The Constitutional Convention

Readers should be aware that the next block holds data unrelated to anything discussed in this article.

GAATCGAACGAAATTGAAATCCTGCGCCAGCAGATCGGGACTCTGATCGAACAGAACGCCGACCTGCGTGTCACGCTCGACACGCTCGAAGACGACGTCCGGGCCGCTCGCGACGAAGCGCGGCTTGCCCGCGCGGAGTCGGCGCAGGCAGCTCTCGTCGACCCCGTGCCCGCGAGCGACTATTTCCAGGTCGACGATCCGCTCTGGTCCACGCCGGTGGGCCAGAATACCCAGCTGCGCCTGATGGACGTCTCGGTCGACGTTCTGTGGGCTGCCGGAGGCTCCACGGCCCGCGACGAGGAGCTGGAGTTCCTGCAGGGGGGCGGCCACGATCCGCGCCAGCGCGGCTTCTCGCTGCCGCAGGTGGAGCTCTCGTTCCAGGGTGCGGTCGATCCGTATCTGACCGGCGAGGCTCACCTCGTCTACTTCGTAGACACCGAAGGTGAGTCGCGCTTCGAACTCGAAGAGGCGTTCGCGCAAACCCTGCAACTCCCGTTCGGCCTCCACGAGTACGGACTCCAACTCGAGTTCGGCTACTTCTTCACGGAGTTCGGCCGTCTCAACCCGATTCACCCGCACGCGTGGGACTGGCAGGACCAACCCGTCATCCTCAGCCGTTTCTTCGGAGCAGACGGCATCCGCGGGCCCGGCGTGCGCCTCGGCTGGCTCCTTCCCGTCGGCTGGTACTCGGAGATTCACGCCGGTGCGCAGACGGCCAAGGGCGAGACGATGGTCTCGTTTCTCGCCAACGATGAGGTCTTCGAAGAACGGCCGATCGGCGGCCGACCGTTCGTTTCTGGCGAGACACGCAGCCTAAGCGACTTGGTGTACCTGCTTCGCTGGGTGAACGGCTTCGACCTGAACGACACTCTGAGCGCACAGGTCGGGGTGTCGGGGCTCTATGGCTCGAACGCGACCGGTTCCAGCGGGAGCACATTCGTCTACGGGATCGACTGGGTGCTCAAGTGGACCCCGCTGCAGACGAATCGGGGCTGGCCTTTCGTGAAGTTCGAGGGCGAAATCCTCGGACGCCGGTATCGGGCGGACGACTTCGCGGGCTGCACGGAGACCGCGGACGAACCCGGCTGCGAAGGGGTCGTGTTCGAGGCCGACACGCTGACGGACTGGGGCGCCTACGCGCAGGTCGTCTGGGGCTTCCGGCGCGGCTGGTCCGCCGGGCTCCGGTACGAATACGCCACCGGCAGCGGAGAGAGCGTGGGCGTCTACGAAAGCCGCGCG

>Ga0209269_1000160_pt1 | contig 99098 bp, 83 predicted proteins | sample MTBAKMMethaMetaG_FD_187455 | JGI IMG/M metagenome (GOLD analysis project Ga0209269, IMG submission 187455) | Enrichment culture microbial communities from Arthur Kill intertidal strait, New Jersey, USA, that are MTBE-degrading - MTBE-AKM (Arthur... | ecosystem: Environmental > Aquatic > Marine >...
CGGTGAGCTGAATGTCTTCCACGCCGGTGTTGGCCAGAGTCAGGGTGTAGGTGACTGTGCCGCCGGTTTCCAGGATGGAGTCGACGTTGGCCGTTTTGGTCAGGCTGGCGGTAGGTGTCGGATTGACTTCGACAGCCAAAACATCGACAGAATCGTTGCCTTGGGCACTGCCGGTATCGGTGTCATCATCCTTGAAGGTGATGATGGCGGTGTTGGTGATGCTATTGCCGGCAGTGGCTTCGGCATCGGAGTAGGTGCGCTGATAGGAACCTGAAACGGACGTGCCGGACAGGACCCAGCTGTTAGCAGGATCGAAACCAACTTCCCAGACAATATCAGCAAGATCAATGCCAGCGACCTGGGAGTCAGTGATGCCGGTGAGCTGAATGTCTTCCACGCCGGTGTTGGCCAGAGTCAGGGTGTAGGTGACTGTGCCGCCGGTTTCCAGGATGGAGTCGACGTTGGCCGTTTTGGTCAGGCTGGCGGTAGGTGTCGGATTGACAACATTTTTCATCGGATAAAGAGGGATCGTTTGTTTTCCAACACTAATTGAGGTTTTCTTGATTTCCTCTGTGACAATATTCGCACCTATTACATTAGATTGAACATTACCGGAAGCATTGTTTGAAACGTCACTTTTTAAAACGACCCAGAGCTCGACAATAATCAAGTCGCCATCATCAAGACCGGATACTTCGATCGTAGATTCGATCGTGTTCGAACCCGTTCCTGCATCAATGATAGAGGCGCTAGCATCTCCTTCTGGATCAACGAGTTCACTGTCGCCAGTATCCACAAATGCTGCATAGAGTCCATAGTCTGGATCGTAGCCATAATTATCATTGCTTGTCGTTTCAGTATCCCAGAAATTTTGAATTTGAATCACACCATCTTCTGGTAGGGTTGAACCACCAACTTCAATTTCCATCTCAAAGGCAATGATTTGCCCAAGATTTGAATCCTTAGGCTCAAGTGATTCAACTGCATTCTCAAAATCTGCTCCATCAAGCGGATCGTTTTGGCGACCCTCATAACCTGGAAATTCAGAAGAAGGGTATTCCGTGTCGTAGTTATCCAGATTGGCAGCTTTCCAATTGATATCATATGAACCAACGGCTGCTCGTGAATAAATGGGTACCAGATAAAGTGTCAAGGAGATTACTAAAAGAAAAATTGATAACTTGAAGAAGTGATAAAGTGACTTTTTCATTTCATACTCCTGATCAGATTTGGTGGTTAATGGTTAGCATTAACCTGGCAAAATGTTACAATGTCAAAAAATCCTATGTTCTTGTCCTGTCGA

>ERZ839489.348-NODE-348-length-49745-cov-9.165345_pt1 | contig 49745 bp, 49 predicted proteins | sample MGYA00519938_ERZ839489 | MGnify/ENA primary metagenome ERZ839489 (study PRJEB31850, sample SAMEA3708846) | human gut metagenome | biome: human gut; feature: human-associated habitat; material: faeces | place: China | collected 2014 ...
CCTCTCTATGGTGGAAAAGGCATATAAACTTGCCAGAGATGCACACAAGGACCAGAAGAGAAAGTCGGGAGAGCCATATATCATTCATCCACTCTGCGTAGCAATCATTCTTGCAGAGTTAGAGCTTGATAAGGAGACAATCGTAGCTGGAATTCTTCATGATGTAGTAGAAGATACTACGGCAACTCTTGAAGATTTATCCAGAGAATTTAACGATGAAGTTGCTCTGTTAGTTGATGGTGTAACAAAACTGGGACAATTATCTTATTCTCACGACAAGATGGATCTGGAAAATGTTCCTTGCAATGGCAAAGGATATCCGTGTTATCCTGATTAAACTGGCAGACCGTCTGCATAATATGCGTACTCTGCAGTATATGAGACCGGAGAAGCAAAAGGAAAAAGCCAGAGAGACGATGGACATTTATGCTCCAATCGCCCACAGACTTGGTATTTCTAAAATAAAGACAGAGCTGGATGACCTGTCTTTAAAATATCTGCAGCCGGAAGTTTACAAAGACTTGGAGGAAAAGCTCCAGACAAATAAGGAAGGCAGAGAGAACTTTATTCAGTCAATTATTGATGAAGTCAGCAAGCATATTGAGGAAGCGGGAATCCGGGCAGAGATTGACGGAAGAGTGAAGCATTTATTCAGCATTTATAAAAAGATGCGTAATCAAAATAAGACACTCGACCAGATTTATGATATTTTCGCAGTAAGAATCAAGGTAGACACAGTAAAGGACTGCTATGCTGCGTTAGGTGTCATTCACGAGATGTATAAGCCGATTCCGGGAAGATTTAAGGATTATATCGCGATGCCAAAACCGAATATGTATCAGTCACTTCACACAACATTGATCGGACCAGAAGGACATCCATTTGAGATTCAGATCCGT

The conclusion of the Revolutionary War led George Washington back to his estate at Mount Vernon and to his land holdings out west, where he tended to duties that had fallen into disrepair during his time off at war. As the newly independent colonies began making progress toward becoming a self-governing nation, the Continental Congress organized a Continental Convention to meet in Philadelphia, Pennsylvania in order to draft a permanent constitution to replace the Articles of Confederation. The Articles of Confederation had been drafted by the Continental Congress during the American War for Independence to help guide the colonies through the war and to create some semblance of central government for the colonies at this time. At first, Washington declined invitations to attend the convention. He even expressed cynicism concerning the future of the colonies and the possibility of establishing a functioning government in the absence of British rule. However, in 1787, he finally conceded, due primarily to the coaxing of James Madison and General Henry Knox, an old military partner of Washington's during the revolution. He attended the Constitutional Convention and was unanimously elected its president. His role as the president of the Convention was mostly nonpartisan, overseeing debates between differing opinions of the convention members and ensuring order throughout the four-month ordeal. As far as George Washington's personal opinions concerning the new government of the newly independent colonies, he believed that a very strong central government would be essential to maintain order and ensure prosperity in the new nation. In fact, he referred to the old Articles of Confederation as a "rope of sand," providing a weak form of national government. Also, despite the fact that he had agreed to join the convention and become its president, he was not entirely confident in its ability to lay a solid foundation for the new nation. In fact, as the convention's debates rolled on, he commented to convention member Alexander Hamilton that he doubted he would see "a favorable issue to the proceedings of our convention" and that he regretted ever agreeing to contribute. His personal opinions were rarely introduced into the debates, however. Nonetheless, the fact that many members of the Constitutional Convention were already planning on nominating and electing Washington as the first executive leader of their new nation did influence several of the outcomes of the convention. For example, the convention voted to have a single executive leader rather than a three-man panel of leaders. Furthermore, once the final draft of the new Constitution was completed, many of the votes cast in favor of it were as a result of Washington's lobbying efforts on behalf of the governing document. Eventually, not only the majority of the Constitutional Convention members ratified the new Constitution but also all thirteen states approved of it. Without a doubt, George Washington's crucial role in the Constitutional Convention led to his unanimous election as the first President of the newly formed United States of America.